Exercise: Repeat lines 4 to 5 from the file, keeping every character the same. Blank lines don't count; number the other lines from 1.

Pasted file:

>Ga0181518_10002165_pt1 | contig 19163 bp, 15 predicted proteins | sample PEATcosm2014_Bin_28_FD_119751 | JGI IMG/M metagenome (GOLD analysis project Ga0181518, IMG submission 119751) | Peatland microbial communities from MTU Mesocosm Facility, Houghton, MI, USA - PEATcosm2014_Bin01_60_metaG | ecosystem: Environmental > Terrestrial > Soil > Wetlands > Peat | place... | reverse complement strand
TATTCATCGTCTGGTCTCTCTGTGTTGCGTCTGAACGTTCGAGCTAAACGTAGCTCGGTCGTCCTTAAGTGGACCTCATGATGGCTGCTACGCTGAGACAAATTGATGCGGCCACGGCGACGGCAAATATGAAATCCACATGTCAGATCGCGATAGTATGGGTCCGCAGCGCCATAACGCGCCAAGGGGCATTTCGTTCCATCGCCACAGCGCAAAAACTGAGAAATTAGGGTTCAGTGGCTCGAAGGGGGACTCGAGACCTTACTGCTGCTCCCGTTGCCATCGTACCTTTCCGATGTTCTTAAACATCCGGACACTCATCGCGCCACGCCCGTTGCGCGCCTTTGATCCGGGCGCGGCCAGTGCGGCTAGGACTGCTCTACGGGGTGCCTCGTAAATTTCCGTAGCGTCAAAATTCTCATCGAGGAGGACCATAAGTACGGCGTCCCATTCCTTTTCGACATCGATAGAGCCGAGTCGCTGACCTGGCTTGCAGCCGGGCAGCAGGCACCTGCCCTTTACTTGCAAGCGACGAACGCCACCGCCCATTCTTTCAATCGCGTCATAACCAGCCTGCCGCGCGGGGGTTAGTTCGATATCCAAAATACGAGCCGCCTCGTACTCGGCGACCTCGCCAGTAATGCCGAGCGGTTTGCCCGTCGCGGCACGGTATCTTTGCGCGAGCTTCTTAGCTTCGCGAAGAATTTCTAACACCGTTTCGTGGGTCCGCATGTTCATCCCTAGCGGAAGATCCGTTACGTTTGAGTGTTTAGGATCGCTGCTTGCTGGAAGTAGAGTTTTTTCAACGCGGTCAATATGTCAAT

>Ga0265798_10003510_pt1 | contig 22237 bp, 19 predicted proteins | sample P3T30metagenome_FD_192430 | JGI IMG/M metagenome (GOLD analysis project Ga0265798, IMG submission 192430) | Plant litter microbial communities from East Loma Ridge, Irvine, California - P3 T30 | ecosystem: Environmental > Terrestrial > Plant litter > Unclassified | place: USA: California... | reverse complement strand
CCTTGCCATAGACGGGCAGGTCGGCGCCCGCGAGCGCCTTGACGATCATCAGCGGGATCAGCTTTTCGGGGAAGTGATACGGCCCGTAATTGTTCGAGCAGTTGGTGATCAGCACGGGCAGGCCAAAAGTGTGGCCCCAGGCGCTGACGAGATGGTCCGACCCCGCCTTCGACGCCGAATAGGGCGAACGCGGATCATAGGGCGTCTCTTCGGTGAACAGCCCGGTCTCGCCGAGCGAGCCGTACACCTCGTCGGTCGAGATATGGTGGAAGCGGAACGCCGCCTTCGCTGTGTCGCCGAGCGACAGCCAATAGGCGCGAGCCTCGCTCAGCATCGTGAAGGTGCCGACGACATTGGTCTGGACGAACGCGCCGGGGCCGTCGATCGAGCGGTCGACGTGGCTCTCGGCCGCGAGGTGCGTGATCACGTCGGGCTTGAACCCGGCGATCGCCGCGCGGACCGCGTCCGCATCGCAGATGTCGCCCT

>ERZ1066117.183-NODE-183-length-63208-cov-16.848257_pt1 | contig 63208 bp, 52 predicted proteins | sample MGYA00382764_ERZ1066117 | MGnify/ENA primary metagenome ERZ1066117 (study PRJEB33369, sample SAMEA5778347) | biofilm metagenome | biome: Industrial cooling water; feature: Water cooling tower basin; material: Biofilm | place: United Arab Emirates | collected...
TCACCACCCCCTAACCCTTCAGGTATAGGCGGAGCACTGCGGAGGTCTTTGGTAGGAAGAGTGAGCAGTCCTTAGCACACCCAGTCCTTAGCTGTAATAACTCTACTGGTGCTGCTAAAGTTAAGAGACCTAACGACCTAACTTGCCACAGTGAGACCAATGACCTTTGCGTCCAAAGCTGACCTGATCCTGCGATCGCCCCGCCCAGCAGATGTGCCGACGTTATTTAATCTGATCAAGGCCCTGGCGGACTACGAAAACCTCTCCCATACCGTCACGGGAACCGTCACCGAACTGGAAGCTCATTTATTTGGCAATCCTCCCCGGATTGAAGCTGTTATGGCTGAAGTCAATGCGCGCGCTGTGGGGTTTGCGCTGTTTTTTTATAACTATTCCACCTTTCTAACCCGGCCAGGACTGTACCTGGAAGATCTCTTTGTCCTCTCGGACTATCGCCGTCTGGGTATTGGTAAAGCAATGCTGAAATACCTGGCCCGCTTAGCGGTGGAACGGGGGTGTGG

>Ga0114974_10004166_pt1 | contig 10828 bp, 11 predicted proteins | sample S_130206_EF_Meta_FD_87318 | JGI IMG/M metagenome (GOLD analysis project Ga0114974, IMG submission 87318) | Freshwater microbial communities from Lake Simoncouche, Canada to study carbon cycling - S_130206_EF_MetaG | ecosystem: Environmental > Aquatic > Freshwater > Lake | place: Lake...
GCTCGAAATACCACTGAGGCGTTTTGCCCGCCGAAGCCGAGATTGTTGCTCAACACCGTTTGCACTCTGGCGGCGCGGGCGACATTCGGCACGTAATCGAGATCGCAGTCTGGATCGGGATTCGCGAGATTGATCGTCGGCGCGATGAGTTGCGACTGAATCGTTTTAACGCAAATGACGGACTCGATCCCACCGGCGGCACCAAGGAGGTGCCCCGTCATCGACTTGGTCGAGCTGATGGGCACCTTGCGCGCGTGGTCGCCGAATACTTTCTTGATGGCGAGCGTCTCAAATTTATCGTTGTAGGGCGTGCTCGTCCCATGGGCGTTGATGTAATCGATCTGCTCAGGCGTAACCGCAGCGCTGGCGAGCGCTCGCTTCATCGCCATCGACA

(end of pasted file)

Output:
CCTTGCCATAGACGGGCAGGTCGGCGCCCGCGAGCGCCTTGACGATCATCAGCGGGATCAGCTTTTCGGGGAAGTGATACGGCCCGTAATTGTTCGAGCAGTTGGTGATCAGCACGGGCAGGCCAAAAGTGTGGCCCCAGGCGCTGACGAGATGGTCCGACCCCGCCTTCGACGCCGAATAGGGCGAACGCGGATCATAGGGCGTCTCTTCGGTGAACAGCCCGGTCTCGCCGAGCGAGCCGTACACCTCGTCGGTCGAGATATGGTGGAAGCGGAACGCCGCCTTCGCTGTGTCGCCGAGCGACAGCCAATAGGCGCGAGCCTCGCTCAGCATCGTGAAGGTGCCGACGACATTGGTCTGGACGAACGCGCCGGGGCCGTCGATCGAGCGGTCGACGTGGCTCTCGGCCGCGAGGTGCGTGATCACGTCGGGCTTGAACCCGGCGATCGCCGCGCGGACCGCGTCCGCATCGCAGATGTCGCCCT

>ERZ1066117.183-NODE-183-length-63208-cov-16.848257_pt1 | contig 63208 bp, 52 predicted proteins | sample MGYA00382764_ERZ1066117 | MGnify/ENA primary metagenome ERZ1066117 (study PRJEB33369, sample SAMEA5778347) | biofilm metagenome | biome: Industrial cooling water; feature: Water cooling tower basin; material: Biofilm | place: United Arab Emirates | collected...